Recurrent RA joint swelling tends to affect same joints each time
medwireNews: Localized inflammatory factors may play a role in joint swelling among people with rheumatoid arthritis (RA), say researchers who found that swelling tends to recur in the same joints over time.
Sascha Heckert (Leiden University Medical Center, the Netherlands) and team analyzed data for 508 people (average age 54 years) with newly diagnosed RA (median symptom duration 23 weeks) who were participating in the multicenter BeSt study.
The study compared four different treat-to-target strategies (sequential monotherapy; step-up combination therapy starting with methotrexate; initial combination therapy with methotrexate, sulfasalazine, and prednisone; and initial combination therapy with methotrexate and infliximab), assessing swelling in 68 joints every 3 months for a median of 10 years.
At baseline, participants had a mean DAS of 4.42 points and 24% of the 34,423 joints assessed were swollen (mean 16 per patient).
During follow-up, recurrent swelling – that is, swelling in a joint that was not swollen at the previous visit – occurred in 46% of the joints that were swollen at baseline. By comparison, swelling occurred at least once in 19% of joints that were not swollen at baseline.
The researchers report in the Annals of the Rheumatic Diseases that there was a significant 2.37-fold higher odds for swelling in a particular joint during follow-up if that joint was swollen at baseline, compared with no baseline swelling.
And further analysis revealed that local joint swelling during follow-up was significantly better predicted by baseline swelling at that specific joint than by randomly selected other joints.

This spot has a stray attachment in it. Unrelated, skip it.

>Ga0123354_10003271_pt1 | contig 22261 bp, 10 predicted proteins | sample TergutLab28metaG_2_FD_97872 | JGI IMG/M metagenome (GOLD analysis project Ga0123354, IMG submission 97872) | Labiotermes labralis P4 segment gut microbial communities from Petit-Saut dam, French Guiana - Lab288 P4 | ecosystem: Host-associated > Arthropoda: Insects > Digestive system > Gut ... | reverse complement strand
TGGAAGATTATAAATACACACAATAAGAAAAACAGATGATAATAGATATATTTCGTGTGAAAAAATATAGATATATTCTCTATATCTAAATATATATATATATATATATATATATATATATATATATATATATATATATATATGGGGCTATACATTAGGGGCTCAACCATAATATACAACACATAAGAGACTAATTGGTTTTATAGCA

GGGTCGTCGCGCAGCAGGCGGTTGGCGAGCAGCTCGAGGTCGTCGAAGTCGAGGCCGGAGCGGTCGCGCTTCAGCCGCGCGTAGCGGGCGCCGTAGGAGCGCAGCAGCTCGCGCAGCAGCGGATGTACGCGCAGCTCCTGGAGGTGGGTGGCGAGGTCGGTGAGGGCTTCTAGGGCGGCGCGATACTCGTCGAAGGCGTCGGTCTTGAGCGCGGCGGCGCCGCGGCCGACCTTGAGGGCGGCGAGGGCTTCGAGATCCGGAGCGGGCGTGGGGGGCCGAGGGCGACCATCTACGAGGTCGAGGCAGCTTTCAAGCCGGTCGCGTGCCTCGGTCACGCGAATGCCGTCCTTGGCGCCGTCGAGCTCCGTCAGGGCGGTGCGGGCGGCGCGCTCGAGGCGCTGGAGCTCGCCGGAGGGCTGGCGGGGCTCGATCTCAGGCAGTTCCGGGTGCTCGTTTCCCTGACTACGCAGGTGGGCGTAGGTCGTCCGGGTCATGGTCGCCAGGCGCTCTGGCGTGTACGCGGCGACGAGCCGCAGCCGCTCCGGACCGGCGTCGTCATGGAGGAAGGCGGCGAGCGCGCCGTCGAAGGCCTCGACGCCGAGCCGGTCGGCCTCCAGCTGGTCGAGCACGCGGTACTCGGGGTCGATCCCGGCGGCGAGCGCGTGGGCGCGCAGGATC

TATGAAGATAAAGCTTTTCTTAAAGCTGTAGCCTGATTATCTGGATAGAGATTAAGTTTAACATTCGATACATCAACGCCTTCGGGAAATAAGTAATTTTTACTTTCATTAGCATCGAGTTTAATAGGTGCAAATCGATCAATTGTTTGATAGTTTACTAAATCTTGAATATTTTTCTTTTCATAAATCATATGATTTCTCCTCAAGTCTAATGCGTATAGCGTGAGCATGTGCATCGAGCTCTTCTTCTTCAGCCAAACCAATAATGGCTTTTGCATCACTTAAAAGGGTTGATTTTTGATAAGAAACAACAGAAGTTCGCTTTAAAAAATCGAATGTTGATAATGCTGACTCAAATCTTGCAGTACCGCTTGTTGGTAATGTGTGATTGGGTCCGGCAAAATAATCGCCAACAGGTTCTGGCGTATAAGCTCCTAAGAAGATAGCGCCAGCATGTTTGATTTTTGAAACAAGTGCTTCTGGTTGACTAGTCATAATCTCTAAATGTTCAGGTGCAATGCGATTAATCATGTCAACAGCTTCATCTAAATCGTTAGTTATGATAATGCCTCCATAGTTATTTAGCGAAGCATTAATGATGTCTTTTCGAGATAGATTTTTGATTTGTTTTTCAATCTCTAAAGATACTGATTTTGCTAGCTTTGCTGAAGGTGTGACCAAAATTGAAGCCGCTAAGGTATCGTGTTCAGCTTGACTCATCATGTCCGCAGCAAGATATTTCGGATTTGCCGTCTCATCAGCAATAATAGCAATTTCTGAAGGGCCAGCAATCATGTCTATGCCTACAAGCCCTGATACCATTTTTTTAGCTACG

“This joint-specific association may suggest that apart from systemic effects of systemic inflammatory processes in RA, local conditions in individual joints affect the course of inflammation in these joints,” Heckert and co-authors remark.
The investigators also found that baseline swelling was significantly associated with both recurrent and persistent swelling, at odds ratios of 1.73 for joints that were not swollen at a previous visit and 1.52 for those that were.
Heckert et al say their findings “might support more intensive local monitoring, including imaging techniques if joints appear clinically no longer swollen,” particularly because “[s]ubclinical inflammation has been found to be associated with radiographic progression.”
However, they conclude that further work “is needed to investigate the consequences of recurrence of joint swelling, and potentially find the mechanisms behind it,” which may in turn “lead to advances in personalised monitoring and treatment of patients with RA.”
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